Girls have more difficulty in accessing education at the primary level but what about Boys. Do the boys face any challenge in their education? Yes, this is what a latest report from the UN Educational, Scientific and Cultural Organization (UNESCO) says.
Harsh discipline, corporal punishment and other forms of violence at school, gendered norms and expectations and other factors are preventing boys from achieving academically, while increasing absenteeism and dropouts, said the UN report – Leave no child behind: Global report on boys’ disengagement from education.
In the forward, UNESCO Director General Audrey Azoulay said “to make education a universal right, we need to ensure that all youth have the educational opportunities to successfully shape their lives and futures.”
He said that policies, plans and resources are needed for supporting boys’ return to education, banning corporal punishment and tackling violence at school.
In the report,UNESCO says that for every 100 women globally, only 88 men are enrolled in tertiary education. It also mentions that fewer boys than girls are registered in upper-secondary schools in 73 countries.
The report points out that in all regions except sub-Saharan Africa, teenagers are underrepresented in higher education – particularly in North America, Western Europe, Latin America and the Caribbean, where 81 young men for every 100 young women are in fulltime learning.
In East Asia and the Pacific, the figure is 87, while in the Arab States and Central and Eastern Europe region, it is 91 per 100.
The report mentions that poverty and the need to work leads to school dropout. Gendered norms and expectations impact on boys’ motivation and desire to learn. In many contexts, school activities and certain subjects are considered at odds with expressions of masculinity, making education unpopular with boys
Harsh discipline, corporal punishment and other forms of school-related gender-based violence impact negatively on boys’ academic achievement and attainment. Fear and experiences of violence lead to increased absenteeism and may contribute to dropout. Boys are more likely than girls to experience physical bullying and are often targeted because of their real or perceived sexual orientation and gender identity or expression (SOGIE).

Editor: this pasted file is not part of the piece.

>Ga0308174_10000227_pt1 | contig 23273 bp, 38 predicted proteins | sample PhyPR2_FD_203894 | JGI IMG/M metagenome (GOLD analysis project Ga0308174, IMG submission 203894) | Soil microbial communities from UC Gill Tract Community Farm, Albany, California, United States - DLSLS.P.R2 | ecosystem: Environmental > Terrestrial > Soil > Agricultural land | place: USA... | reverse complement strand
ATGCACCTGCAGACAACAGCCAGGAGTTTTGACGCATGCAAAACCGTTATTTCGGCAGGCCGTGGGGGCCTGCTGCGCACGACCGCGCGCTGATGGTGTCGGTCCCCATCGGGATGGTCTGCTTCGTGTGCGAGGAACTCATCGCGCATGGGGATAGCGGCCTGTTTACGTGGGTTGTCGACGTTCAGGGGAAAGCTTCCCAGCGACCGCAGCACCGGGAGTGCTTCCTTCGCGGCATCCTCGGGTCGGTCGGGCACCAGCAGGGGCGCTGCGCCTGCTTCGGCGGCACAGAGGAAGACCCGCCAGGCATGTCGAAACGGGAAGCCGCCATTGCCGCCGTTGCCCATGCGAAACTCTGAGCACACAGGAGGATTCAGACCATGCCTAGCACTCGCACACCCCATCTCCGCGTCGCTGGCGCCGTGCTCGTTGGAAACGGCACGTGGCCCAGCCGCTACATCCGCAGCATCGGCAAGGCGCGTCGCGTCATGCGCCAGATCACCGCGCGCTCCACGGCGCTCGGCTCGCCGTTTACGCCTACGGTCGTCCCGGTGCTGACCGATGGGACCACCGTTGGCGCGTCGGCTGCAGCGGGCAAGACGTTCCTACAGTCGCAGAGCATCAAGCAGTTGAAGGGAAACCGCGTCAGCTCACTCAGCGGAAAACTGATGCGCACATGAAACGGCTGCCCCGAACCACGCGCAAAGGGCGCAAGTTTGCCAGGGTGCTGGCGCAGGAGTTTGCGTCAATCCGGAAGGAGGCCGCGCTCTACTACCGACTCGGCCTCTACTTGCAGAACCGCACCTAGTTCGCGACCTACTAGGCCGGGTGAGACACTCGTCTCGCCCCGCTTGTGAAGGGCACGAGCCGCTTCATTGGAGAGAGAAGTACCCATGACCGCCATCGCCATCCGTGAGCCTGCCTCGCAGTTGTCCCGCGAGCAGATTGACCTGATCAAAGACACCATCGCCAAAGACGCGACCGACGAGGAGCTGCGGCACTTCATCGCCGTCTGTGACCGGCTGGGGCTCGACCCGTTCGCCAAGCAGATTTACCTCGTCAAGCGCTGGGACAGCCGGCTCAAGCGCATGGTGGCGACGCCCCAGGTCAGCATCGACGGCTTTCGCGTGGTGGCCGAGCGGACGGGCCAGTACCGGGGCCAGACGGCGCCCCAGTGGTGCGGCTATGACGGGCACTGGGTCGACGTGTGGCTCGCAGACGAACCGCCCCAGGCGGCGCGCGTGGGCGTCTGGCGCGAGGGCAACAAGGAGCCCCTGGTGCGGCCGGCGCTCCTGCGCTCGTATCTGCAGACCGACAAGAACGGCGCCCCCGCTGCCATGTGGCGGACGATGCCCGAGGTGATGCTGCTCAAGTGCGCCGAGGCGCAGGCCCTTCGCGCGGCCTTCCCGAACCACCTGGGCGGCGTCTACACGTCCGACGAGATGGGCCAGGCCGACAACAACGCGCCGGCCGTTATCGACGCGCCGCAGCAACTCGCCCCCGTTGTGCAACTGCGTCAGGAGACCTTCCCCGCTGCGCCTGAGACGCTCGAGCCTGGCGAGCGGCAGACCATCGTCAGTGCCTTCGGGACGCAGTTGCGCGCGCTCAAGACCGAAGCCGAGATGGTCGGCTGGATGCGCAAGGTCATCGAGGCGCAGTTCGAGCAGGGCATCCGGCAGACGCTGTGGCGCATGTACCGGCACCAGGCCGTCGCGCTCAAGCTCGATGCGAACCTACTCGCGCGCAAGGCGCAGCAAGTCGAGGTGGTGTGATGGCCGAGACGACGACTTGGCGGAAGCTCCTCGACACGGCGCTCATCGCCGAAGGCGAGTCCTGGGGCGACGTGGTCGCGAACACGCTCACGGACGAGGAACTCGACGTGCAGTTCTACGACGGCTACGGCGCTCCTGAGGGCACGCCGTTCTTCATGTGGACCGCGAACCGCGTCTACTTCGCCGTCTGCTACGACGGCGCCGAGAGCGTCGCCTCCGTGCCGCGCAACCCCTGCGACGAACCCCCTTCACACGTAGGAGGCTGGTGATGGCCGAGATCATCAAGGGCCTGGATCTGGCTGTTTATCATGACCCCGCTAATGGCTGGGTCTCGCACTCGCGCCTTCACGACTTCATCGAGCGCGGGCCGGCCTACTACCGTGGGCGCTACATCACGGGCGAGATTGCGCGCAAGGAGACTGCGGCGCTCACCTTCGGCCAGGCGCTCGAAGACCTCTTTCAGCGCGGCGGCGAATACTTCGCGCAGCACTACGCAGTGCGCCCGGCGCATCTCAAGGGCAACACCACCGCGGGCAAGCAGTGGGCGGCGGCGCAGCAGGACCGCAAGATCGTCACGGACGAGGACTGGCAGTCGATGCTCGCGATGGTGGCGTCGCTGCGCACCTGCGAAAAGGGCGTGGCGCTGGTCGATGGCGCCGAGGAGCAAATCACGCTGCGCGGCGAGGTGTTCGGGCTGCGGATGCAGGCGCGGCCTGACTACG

The report revealed that 97 million were boys of the 160 million children engaged in labour activity in 2020. Of 146 countries with data, only 55 have a minimum age of employment aligned with the end of the countries’ stipulated years of compulsory education and above the age of 15, while 31 per cent have a minimum age for employment below the age of 15 or do not clearly define a minimum age, the UNESCO said.
The UNESCO talks of scarce policy attention given to gender disparities in education that disadvantage boys. “Existing policies are predominantly in high-income countries. Few low- or middle-income countries have specific policies to improve boys’ enrolment and completion of primary or secondary education, even in countries with severe disparities at boys’ expense,” it said.
The UNESCO report notes that parents, role models and inclusive learning environments are important to make boys thrive. Programmes engaging parents by providing reading materials and encouraging parents to read to their children can improve boys’ literacy skills. Exposure to male role models and mentors can dismantle stereotypes and increase boys’ motivation to learn. Whole-school approaches can support inclusive school environments, address learners’ needs, and are particularly effective in changing harmful gender norms, the report pointed out.
- Advance equal access to education and prevent boys’ dropout
- Make learning gender-transformative, safe and inclusive for all learners
- Invest in better data and generate evidence
- Build and finance equitable, inclusive and gender-transformative education systems
- Promote and ensure integrated, coordinated and system-wide approaches
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